Serving the Underserved in South Carolina

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Joining together: A network of medical profrssionals is connecting all of the area’s underserved populace to almost every kind of medical attention and need.
While choosing health coverage can often be a chore, it is sometimes a fleeting luxury for people with no employment, no access to doctors and no one to point them to the services and sources they need.

But in South Carolina’s Lowcountry, a far-reaching network of medical professionals has formed an entire community to connect all of the area’s underserved populace to almost every kind of medical attention and need. Together, they are making a difference for people who otherwise would have no viable way to stay healthy.

“We pride ourselves on serving patients regardless of their ability to pay,” said Natasha Chatman, chief operating officer with Fetter Health Care, a federally qualified nonprofit that provides comprehensive services for insured, uninsured and underserved residents in Berkeley, Charleston, Colleton and Dorchester counties. “Fetter is available to the entire community, and it is our desire to be a provider of choice.”

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More than 35% of Fetter’s patients are classified as underserved patients, and, Chatman said, regular medical attention is just one of the missing pieces.

“Our patients often lack transportation, child care, affordable medication and medical/dental services,” she said. “They also have employment that may not allow leave with pay. So they are faced with either going to work or getting medical/dental care.”

Match With These Providers

Fetter’s connecting organization is made up of 24 different medical sites, including mobile medical and dental units, school-based clinics, migrant camps, a homeless shelter and mental health clinic locations. Services range from primary care to behavioral health, women’s health, pediatrics, OB-GYN and dental care, and there’s also a pharmacy, a registered dietitian and a medical laboratory.

The people behind the effort are usually the first point of connection.

“Often, it’s our community partners who refer patients to us,” Chatman said.

But Fetter is only one piece in the connection. The Navigation Center in Charleston, for example, relies on partnerships with 30 other nonprofit providers, such as the Daughters of the American Revolution, the Medical University of South Carolina, YWCA Greater Charleston and the South Carolina Department of Mental Health.

Utilizing both in-person visits and telehealth, in-house assistance is provided by these partners several days a week at the center’s downtown Charleston location. The biggest hurdle, however, is with issues that often pre-empt their clients’ medical services.

“The clients we serve face overlapping challenges that make it difficult to find and keep permanent, supportive housing,” said Marie Elana Roland, chief operating officer with the Navigation Center.

To this end, the Center provides wraparound support for clients experiencing homelessness or who are at risk of becoming homeless so they can focus on their health.

Supportive services include enrolling patients in Social Security so they can sign up for Medicare; linking them to other insurance options; reminding them about medical appointments; arranging transportation to appointments with the Center’s van or ride share; and following up afterward to help patients access prescriptions or other instructions.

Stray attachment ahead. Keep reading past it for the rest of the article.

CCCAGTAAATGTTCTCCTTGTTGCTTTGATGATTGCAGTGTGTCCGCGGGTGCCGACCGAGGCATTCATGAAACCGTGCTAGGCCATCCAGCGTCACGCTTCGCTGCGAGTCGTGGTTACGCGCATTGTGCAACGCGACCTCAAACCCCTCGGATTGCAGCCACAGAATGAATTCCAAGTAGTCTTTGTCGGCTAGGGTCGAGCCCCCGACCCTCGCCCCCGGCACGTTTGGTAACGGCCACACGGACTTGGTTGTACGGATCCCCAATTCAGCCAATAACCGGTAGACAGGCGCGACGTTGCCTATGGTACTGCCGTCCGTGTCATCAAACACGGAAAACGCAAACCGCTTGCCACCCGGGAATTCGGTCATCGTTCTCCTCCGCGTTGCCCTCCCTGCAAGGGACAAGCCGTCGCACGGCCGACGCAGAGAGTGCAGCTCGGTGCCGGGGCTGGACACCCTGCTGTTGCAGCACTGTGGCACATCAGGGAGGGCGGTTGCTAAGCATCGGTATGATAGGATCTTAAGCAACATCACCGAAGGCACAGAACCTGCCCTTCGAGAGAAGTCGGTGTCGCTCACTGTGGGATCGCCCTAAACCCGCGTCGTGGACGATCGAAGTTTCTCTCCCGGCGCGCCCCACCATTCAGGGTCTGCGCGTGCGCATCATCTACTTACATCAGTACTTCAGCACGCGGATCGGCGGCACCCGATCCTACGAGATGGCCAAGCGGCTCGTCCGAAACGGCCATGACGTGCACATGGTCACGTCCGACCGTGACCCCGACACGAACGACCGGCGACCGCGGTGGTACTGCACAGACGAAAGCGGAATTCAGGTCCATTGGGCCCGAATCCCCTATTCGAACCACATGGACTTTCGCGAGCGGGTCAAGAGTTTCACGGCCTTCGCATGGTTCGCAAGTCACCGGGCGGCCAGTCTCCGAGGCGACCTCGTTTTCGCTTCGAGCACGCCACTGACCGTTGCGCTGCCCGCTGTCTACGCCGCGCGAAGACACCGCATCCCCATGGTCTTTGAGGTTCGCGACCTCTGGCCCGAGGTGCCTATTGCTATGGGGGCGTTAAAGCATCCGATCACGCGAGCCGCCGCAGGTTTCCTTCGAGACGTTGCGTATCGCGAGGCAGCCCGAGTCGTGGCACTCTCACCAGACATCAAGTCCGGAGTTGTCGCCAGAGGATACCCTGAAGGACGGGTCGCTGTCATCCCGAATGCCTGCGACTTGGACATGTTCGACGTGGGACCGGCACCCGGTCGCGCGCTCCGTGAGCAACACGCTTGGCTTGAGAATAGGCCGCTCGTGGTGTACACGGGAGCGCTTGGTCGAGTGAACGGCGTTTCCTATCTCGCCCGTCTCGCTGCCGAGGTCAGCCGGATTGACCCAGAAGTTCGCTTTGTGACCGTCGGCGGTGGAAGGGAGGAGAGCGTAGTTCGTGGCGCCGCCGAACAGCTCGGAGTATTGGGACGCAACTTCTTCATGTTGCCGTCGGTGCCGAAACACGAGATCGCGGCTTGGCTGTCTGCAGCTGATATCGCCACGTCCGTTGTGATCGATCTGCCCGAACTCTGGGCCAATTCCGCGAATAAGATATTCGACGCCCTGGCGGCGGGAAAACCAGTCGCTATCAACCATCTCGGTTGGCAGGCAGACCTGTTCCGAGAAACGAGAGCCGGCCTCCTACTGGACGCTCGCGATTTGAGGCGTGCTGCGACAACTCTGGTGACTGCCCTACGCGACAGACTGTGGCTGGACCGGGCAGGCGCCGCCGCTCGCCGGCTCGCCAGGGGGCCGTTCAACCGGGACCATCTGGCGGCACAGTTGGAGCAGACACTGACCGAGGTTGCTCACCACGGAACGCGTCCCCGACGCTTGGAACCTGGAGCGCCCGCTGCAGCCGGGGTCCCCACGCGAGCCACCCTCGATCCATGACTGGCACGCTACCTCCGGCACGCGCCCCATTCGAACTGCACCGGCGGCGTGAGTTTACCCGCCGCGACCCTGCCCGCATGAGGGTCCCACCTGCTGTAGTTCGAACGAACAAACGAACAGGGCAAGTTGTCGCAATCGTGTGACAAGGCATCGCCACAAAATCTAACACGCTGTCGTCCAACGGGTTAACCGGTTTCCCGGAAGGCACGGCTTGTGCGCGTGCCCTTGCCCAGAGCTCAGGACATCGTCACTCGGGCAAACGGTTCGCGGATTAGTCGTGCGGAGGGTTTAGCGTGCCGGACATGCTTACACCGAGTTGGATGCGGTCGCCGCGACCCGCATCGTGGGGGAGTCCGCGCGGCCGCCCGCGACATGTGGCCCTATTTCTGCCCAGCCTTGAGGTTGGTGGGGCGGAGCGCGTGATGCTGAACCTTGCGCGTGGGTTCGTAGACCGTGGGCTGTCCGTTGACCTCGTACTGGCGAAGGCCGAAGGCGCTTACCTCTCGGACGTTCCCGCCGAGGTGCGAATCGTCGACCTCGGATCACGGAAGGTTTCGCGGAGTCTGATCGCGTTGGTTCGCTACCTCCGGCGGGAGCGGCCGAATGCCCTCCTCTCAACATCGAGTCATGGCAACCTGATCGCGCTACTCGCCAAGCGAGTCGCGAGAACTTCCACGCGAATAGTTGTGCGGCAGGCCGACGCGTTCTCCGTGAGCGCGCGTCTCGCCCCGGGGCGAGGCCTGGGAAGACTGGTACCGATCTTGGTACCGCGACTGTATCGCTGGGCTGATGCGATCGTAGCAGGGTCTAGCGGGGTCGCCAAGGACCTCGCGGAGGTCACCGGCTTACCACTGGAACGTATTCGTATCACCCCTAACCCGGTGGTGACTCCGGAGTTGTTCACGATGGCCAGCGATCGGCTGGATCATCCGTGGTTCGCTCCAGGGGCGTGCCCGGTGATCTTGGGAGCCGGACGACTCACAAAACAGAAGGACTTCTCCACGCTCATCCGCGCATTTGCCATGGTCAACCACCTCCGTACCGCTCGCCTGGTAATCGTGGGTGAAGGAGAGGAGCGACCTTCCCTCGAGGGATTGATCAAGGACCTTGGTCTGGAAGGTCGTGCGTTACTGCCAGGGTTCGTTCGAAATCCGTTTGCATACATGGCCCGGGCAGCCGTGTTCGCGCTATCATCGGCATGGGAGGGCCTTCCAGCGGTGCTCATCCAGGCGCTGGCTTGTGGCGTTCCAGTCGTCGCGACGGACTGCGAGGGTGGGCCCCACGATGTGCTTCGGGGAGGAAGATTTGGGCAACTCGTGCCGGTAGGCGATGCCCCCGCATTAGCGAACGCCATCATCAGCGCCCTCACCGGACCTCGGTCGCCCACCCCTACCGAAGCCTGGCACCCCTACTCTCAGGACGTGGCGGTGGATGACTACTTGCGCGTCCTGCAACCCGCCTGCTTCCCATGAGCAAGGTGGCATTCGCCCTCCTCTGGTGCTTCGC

“We serve 45 patients each month through our partnerships,” Roland said. “Many of them face health challenges like diabetes, addiction and heart disease and need continuing medical support to get and stay healthy.”

Medical insurance companies also are involved – especially for expectant moms.

“One of the greatest areas of need we see among our members in South Carolina is maternal health and prenatal care,” said Richard Shrouds, chief medical officer with Molina Healthcare of South Carolina. “We offer programs to support mothers and newborns, and our community connectors and case managers help ensure pregnant women are able to access prenatal care.”

Molina case managers, community connectors and community engagement staff also provide members with essentials such as food, personal hygiene products, diapers and wipes, and access to nonemergency medical needs such as labs, X-rays and therapy, mammograms and colonoscopies.

“Obesity is also a major concern and is a risk factor for the development of many long-term diseases,” Shrouds said.

There is another factor not normally associated with health: Based on the recent findings by the South Carolina Institute of Medicine and Public Health, the disparity between who gets medical attention and who doesn’t often comes down to computer broadband access.

“Broadband internet is an essential utility, yet hundreds of thousands of South Carolinians do not have access to this resource,” said Maya Pack, IMPH executive director. “But through the CARES Act investment, the South Carolina Legislature allocated $30 million in 2020 for investing in broadband infrastructure through the Office of Regulatory Staff.”

It’s another step in the right direction. But looking ahead to the next 10 years, Roland stressed that the most vital factor in keeping an otherwise forgotten group of South Carolinians safe and healthy is a continued effort by everyone in the partnerships.

“For many of our clients, mental or physical health conditions are a result of a larger, underlying problem,” she said. “And without our guidance and communication with these partnerships, many would be left behind.”

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